Canada’s bishops and Catholic universities were among those who responded to the Vatican’s call in 1959 for input about topics that ought to be considered at the Second Vatican Council.
Canada was a far different country then than it is now and the same could be said for the Canadian Church. If parishes and dioceses today seem to be somewhat isolated cocoons, it’s nothing compared with the situation prior to Vatican II.
Communications and transportation networks were far less developed then. As well, the Church’s theology of collegiality among bishops was practically non-existent and there were few joint episcopal efforts. When the bishops got to Vatican II in 1962, they were not only meeting prelates from around the world, but also getting to know their peers from Canada.
Given all that, it is perhaps not surprising that the suggestions that Canada’s bishops had for the council were lacking in vision.
In the mid-1990s, Michael Fahey of St. Michael’s College in Toronto examined the input of the Canadian bishops prior to the council. For the most part, that input reflected “notably weak” theology and the “generally poor state of collegiality in Canada,” Fahey wrote. (His two articles were published in L’Eglise canadienne et Vatican II, edited by Gilles Routhier.)
Among the proposals bishops made for Vatican II were that it give priests permission to wear a black suit and roman collar in public rather than the soutane, that priests receive permission to pray their daily breviary in the vernacular rather than in Latin, and that Mass stipends be eliminated.
The bishops were somewhat lacking in an ecumenical spirit. One prominent cleric in his brief referred to Protestants as “fanatics,” while the papal nuncio called them “dissidents.”
Even with regard to Catholics of the Eastern rites, the Latin rite bishops were at a loss. Some said that it was time for them to conform to “the Canadian way” of being Catholic.
The bishops were unable to conceive what an ecumenical council might achieve, Fahey said. What is remarkable is the extent to which their vision was transformed by the time Vatican II ended in 1965.
Fahey found a couple of exceptions, the most prominent being Bishop Isidore Borecky, the Ukrainian Catholic bishop for Eastern Canada. Borecky sent the Vatican an insightful presentation calling for a dogmatic constitution on the Church, recognition of the equal status of the Eastern Catholic churches and the pursuit of full Church unity.
Borecky and his fellow Ukrainian, Maxim Hermaniuk of Winnipeg, were far more prescient about what a council might accomplish.
Fahey also examined the input of Canadian Catholic universities and theology schools to the pre-Vatican II process. While only four institutions responded, it seems those that did were far ahead of similar institutions in the rest of the world in their thinking.
“Unlike the lacklustre response from the bishops, some of the responses from the academic institutions are remarkable for their creative vision,” he wrote.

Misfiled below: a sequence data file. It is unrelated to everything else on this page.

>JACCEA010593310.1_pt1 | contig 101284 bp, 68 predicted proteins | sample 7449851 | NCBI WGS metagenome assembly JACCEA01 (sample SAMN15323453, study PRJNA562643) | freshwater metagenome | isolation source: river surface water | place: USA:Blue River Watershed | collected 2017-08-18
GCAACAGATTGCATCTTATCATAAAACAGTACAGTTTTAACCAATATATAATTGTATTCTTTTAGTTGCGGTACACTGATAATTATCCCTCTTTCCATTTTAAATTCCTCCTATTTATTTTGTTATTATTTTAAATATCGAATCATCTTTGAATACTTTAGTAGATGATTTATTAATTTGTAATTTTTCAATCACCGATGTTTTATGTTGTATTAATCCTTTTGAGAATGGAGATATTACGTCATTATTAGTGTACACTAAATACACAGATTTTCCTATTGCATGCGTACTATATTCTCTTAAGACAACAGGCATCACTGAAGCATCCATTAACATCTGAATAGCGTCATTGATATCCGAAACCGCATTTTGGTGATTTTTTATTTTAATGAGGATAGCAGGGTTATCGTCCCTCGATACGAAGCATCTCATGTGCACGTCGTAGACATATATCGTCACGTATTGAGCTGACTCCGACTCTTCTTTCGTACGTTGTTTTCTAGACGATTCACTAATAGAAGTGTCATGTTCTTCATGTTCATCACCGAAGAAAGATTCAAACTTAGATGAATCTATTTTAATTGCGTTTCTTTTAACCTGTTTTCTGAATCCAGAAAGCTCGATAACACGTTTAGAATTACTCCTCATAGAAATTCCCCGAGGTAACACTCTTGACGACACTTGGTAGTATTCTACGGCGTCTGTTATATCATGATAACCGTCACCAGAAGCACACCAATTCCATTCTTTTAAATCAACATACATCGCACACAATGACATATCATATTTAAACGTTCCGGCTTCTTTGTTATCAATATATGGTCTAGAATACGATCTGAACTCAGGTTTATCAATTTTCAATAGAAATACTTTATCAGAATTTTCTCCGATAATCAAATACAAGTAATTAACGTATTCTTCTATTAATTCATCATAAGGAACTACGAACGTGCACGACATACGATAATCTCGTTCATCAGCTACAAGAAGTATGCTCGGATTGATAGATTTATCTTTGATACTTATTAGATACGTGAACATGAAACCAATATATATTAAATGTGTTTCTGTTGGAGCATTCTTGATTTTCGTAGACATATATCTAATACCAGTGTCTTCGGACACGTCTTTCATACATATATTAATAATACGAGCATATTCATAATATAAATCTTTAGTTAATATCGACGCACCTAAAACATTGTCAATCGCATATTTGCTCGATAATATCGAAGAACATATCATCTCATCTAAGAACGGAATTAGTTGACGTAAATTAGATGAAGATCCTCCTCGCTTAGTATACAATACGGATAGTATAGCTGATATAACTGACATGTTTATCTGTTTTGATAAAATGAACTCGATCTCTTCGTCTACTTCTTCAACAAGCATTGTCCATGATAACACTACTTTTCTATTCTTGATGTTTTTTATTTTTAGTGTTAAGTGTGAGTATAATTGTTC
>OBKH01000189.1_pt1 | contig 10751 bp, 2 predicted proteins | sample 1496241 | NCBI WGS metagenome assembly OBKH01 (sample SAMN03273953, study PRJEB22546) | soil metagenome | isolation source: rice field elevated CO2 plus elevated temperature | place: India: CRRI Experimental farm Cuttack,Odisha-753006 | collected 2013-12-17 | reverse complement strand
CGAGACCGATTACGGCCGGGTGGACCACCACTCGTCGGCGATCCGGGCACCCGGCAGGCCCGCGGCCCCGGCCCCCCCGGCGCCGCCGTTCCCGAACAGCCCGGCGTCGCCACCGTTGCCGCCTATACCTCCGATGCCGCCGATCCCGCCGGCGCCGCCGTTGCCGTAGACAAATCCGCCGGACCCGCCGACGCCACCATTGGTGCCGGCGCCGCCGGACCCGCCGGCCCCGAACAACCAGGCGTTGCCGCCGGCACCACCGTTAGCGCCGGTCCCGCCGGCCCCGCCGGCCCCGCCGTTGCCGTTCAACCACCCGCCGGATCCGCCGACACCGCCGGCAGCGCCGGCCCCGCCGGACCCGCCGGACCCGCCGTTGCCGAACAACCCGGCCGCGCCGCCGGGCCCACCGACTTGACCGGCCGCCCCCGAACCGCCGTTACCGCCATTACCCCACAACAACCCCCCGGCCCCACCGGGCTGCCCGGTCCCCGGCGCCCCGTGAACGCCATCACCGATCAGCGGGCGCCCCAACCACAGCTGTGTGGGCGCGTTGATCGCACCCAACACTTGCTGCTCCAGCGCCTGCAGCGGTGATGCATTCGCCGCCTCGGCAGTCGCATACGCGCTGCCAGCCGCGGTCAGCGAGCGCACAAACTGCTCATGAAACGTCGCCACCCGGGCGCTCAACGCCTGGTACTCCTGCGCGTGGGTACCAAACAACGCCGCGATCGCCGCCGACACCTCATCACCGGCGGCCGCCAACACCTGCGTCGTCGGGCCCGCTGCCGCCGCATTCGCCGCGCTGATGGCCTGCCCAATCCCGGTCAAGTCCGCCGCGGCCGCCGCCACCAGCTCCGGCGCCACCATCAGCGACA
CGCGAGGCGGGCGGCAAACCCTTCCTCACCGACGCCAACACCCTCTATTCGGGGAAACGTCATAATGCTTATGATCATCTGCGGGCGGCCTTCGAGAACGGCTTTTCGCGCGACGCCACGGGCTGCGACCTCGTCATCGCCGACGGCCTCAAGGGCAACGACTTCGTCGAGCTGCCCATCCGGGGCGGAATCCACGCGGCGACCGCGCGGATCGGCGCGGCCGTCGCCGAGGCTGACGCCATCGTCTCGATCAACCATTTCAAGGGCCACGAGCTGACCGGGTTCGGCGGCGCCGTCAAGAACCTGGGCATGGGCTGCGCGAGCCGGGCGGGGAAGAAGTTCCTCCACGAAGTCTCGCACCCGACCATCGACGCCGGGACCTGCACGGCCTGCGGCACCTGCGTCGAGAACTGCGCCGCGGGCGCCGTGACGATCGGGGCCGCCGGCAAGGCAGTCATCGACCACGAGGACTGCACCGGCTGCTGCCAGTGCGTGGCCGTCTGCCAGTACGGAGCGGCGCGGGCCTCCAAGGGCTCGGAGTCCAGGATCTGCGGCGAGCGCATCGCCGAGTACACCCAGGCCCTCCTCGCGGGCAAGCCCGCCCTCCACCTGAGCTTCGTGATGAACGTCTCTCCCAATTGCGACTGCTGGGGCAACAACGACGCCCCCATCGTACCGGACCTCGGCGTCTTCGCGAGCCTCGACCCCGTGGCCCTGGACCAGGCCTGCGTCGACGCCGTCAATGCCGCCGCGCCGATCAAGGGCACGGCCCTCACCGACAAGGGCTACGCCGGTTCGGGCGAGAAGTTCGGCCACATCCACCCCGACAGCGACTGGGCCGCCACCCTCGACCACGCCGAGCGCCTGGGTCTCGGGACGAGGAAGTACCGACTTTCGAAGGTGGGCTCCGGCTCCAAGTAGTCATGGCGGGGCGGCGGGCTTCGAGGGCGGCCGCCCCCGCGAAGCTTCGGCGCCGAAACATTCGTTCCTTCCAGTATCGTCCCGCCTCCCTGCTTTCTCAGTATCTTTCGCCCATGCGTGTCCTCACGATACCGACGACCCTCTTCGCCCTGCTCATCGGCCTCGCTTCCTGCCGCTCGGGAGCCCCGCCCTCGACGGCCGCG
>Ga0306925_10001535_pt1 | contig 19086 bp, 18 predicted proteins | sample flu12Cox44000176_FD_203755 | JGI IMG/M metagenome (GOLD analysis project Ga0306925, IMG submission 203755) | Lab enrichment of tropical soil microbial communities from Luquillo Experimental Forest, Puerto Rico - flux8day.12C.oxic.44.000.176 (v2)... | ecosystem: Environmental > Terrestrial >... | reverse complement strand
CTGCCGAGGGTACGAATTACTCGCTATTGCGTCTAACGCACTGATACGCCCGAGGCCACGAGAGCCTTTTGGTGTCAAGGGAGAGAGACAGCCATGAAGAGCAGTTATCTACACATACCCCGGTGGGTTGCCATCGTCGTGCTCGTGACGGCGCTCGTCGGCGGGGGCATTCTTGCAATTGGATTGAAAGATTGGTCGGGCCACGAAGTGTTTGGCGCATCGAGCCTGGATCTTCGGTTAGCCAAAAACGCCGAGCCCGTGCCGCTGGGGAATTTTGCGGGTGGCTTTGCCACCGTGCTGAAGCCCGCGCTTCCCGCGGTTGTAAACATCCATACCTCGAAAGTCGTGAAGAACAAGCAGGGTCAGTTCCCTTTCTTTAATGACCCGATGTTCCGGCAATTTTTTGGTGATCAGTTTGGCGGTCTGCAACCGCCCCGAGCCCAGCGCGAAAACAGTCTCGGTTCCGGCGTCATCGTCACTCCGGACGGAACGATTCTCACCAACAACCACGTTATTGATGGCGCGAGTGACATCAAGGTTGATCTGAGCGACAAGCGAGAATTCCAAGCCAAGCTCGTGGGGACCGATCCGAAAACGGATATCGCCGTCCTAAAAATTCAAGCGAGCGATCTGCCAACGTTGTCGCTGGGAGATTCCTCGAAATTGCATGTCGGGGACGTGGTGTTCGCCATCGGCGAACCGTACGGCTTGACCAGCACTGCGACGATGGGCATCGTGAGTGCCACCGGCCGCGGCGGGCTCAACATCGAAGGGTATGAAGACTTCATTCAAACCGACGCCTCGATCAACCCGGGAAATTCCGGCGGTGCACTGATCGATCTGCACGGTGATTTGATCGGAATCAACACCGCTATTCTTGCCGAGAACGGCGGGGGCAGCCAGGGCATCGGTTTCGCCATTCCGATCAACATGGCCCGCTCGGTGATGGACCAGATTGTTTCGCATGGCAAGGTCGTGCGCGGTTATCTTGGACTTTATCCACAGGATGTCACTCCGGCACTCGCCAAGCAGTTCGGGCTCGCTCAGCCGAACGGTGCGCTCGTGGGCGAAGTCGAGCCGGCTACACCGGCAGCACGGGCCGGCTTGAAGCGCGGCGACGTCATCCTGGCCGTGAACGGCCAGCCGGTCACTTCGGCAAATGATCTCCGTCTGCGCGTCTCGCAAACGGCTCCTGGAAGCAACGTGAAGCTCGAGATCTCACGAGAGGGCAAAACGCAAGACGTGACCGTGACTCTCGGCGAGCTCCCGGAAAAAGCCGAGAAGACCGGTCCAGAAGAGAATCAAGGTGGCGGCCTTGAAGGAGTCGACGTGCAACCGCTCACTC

The faculty of theology at the University of Montreal suggested the council study the sources of revelation, including biblical inspiration, the role of tradition, and the relationship between Scripture and tradition. Those topics were taken up in a major way in one of the council’s most important documents, the Dogmatic Constitution on Divine Revelation.
The university’s political science department wanted the council to teach about how spirituality pertained to those working in the modern business world. The university’s dean of commercial studies asked for the council to examine issues of inculturation, globalization, economics, politics and social change.
Those two presentations were harbingers of the council’s most innovative document, the Pastoral Constitution on the Church in the Modern World.
The input from the universities of Ottawa and Laval and the Pontifical Institute of Mediaeval Studies also raised topics that showed a real vision of what the council might accomplish.
The letter from the University of Ottawa came with a covering letter from its rector, Oblate Father Henri Legare, who later became the long-serving archbishop of Alberta’s Grouard-MacLennan Archdiocese. Those who knew Legare will recall what a visionary and learned man he was.
While it may not seem surprising that academic institutions had clear ideas of what Vatican II might accomplish, even if the bishops didn’t, that was not the case in the rest of the world. There, for the most part, the intellectual leaders were as vague as the episcopal leaders on the potential of the council.
The great Catholic universities of Rome, in fact, were buttressing the status quo with great vigour with little insight into how the Church could live up to the challenge given to it by Pope John XXIII.
One cannot say that the Canadian institutions influenced Vatican II. Those in Rome who were planning the great council were not listening with much attention to voices from the hinterlands.
Nevertheless, in Canada there were a few people who understood what the council could achieve. And those people were relatively unique among the thousands who gave input to the process preparing the way for Vatican II.